Weapons That Didn't Pan Out

Oct 2016
1,079
Merryland
#31
Also, these 16th C "fire bomb cats" - supposedly the invention of Franz Helm of Cologne, used to set fire to besieged cities, but copied and recopied with plentiful illustrations (so it must have been a great idea at the time). Basically you tie some sort of incendiary device onto a live cat.

“Create a small sack like a fire-arrow … if you would like to get at a town or castle, seek to obtain a cat from that place. And bind the sack to the back of the cat, ignite it, let it glow well and thereafter let the cat go, so it runs to the nearest castle or town, and out of fear it thinks to hide itself where it ends up in barn hay or straw it will be ignited.” - Penn University Library

What is to keep the cat from running back into your camp? :lol:

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similar account in the Bible

"And Samson went and caught three hundred foxes, and took firebrands, and turned tail to tail, and put a firebrand in the midst between two tails; and when he had set the brands on fire, he let them go into the standing corn of the Philistines, and burnt up both the shocks, and also the standing corn, with the vineyards and olives.."
Judges 15:4
economic warfare. take that, Philistines.

Samson foxes.png
 
#36
The 300 anti-elephant wagons that Rome tried to use against Pyrrhus' 19 war elephants at the Battle of Ascalum (279 BC).

Dionysius of Halicarnassus 20.1.6-7: 'Outside the line (the Roman consuls) stationed the light-armed troops and the waggons, three hundred in number, which they had got ready for the battle against the elephants. These waggons had upright beams on which were mounted movable traverse poles that could be swung round as quick as thought in any direction one might wish, and on the ends of the poles there were either tridents or swordlike spikes or scythes all of iron; or again they had cranes that hurled down heavy grappling-irons. Many of the poles had attached to them and projecting in front of the waggons fire-bearing grapnels wrapped in tow that had been liberally daubed with pitch, which men standing on the waggons were to set afire as soon as they came near the elephants and then rain blows with them upon the trunks and faces of the beasts. Furthermore, standing on the waggons, which were four-wheeled, were many also of the light-armed troops — bowmen, hurlers of stones and slingers who threw iron caltrops; and on the ground beside the waggons there were still more men.'

2.4-5: 'When the king (Pyrrhus) had ordered the elephants to be led up to the part of the line that was in difficulties, the Romans mounted on the pole-bearing waggons, upon learning of the approach of the beasts, drove to meet them. At first they checked the onrush of the beasts, smiting them with their engines and turning the fire-bearing grapnels into their eyes. Then, when the men stationed in their towers (the towers atop the elephants) no longer drove the beasts forward, but hurled their spears down from above, and the light-armed troops (of Pyrrhus, who accompanied the elephants) cut through the wattled screens surrounding the waggons and hamstrung the oxen, the men at the machines, leaping down from their cars, fled for refuge to the nearest infantry and caused great confusion among them.'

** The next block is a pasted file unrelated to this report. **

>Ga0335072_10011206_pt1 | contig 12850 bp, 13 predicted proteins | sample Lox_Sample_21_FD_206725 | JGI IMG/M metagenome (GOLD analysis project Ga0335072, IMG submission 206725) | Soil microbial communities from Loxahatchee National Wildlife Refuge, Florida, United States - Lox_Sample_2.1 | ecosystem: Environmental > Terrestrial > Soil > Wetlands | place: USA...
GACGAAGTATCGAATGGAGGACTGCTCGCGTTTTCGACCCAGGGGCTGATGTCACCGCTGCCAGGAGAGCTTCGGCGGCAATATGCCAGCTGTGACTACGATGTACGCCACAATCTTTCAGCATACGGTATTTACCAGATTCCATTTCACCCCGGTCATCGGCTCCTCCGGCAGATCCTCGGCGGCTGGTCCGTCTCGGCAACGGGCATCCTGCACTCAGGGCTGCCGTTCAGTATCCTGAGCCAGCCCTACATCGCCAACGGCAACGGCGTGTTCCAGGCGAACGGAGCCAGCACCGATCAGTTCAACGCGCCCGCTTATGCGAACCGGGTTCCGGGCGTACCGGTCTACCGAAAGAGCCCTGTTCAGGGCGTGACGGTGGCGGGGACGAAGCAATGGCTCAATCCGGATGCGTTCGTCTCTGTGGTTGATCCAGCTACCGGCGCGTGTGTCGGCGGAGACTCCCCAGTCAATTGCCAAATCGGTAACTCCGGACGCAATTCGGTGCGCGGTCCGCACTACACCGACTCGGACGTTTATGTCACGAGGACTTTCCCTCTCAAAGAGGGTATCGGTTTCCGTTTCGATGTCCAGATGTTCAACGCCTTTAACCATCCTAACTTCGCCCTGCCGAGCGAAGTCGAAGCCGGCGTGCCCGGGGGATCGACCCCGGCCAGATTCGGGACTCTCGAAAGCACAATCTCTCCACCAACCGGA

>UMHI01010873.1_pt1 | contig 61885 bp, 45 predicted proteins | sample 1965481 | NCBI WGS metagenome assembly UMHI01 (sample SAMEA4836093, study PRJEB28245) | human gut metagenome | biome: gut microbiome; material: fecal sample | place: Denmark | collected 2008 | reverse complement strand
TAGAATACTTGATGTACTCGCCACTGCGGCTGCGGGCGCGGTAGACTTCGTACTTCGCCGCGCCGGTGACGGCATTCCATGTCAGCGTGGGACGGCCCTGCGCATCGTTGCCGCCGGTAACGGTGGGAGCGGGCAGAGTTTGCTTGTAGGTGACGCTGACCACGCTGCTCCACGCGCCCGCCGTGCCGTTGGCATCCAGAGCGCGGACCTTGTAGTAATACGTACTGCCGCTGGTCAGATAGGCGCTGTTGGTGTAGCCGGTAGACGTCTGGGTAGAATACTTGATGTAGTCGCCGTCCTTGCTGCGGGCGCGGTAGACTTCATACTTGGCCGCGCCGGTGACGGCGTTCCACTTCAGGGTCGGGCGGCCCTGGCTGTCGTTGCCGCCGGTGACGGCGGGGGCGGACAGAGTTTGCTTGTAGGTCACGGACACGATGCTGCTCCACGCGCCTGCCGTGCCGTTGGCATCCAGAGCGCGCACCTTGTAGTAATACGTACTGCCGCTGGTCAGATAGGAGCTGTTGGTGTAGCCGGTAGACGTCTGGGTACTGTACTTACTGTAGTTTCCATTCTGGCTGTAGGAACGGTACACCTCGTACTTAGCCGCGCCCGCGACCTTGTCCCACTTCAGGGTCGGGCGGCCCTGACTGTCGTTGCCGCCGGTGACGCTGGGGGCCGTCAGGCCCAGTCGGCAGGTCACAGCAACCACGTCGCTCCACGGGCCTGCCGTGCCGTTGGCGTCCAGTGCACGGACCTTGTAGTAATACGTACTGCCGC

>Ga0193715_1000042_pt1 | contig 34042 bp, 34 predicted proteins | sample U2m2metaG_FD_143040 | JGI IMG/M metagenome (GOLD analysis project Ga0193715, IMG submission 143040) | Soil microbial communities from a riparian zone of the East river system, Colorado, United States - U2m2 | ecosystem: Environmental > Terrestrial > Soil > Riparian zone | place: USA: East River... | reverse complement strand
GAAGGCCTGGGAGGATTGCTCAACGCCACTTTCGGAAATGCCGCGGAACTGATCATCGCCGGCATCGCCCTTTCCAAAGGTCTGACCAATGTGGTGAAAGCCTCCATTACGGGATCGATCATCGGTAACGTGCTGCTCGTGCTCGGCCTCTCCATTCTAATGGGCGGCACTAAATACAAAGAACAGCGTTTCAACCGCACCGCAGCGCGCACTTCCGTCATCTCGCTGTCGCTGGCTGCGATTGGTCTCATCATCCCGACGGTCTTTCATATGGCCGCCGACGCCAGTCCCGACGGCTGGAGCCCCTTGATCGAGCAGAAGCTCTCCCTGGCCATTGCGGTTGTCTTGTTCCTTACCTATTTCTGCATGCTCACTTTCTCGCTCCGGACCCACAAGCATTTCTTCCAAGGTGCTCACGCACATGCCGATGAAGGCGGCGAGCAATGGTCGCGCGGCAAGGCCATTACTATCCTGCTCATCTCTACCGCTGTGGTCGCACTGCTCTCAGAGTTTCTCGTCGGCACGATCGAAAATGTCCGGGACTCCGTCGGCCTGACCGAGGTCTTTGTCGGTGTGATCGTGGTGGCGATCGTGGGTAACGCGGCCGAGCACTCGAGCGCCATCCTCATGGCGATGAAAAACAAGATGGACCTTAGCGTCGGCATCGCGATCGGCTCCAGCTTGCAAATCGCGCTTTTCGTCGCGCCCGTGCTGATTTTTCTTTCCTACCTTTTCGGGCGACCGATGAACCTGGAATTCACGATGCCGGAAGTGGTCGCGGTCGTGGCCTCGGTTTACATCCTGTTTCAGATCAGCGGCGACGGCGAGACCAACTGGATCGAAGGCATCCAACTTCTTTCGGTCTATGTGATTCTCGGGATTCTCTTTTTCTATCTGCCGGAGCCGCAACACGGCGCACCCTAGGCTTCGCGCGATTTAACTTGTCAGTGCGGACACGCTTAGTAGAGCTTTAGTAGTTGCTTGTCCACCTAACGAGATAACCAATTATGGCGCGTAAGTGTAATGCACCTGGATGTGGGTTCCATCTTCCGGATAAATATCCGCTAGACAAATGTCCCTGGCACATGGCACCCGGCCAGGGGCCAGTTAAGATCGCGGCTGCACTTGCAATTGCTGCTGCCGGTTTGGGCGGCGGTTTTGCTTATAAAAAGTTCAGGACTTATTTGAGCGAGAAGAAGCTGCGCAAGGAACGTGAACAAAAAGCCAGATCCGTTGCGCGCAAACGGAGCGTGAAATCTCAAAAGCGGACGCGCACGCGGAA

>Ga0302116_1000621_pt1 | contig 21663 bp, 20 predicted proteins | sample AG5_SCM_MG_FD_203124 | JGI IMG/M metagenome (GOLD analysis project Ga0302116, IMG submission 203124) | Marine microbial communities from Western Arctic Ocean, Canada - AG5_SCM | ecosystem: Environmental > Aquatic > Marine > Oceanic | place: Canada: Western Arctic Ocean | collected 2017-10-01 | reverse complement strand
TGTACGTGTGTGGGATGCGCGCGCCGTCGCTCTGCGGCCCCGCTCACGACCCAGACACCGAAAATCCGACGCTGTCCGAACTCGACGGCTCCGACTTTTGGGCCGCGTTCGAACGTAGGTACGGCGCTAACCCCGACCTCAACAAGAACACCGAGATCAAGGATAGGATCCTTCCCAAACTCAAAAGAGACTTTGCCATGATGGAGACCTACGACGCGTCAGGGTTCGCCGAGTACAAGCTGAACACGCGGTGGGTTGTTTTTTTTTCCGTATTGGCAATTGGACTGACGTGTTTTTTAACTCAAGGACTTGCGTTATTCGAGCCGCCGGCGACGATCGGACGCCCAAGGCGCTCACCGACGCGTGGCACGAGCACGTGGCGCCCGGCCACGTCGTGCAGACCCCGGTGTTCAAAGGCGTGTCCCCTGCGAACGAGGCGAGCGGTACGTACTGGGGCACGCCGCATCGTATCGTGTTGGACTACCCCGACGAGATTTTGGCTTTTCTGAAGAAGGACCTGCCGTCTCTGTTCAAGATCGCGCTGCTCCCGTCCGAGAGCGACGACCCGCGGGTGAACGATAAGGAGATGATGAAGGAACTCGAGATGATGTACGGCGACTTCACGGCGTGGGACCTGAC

GuessThisBattle1.jpg
 
Likes: Edratman
Jul 2016
8,661
USA
#37
In what way? I believe that the sarissa provided a decisive advantage to the Macedonians over the Greek city-states who used the dory, and was the backbone for most of the Successor armies. It only faltered when the Romans overcame it.
Combined arms and better tactics allowed the Macedonians to defeat the Greeks and others. At best it was a cheap way of taking untried skirmishers and turning them into line infantry that could compete with a hoplite who had trained and prepared for that position since adolescence.
 
Aug 2016
872
USA
#38
I believe the US had a program where they tried to train attack dogs to identify Japanese soldiers through smell. They diverted Japanese-American soldiers to help. It didn't work.
Article

Since the Late Roman's use of the plumbata was (AFAIK) never copied, it might be a candidate.

Combined arms and better tactics allowed the Macedonians to defeat the Greeks and others. At best it was a cheap way of taking untried skirmishers and turning them into line infantry that could compete with a hoplite who had trained and prepared for that position since adolescence.
Being able to compete with someone at their own game, when they've trained for years longer than you, is not a small achievement.
 

Naomasa298

Forum Staff
Apr 2010
32,491
T'Republic of Yorkshire
#40
I believe the US attached fire bombs to bats so they would explode when the bats were roosting under the wooden eves of Japanese houses. Not sure how that worked out.

The Japanese tried attaching bombs to balloons and sending them over the US, resulting in the only war death on US soil during WW2. I'd say it didn't work out as well as they expected.
 

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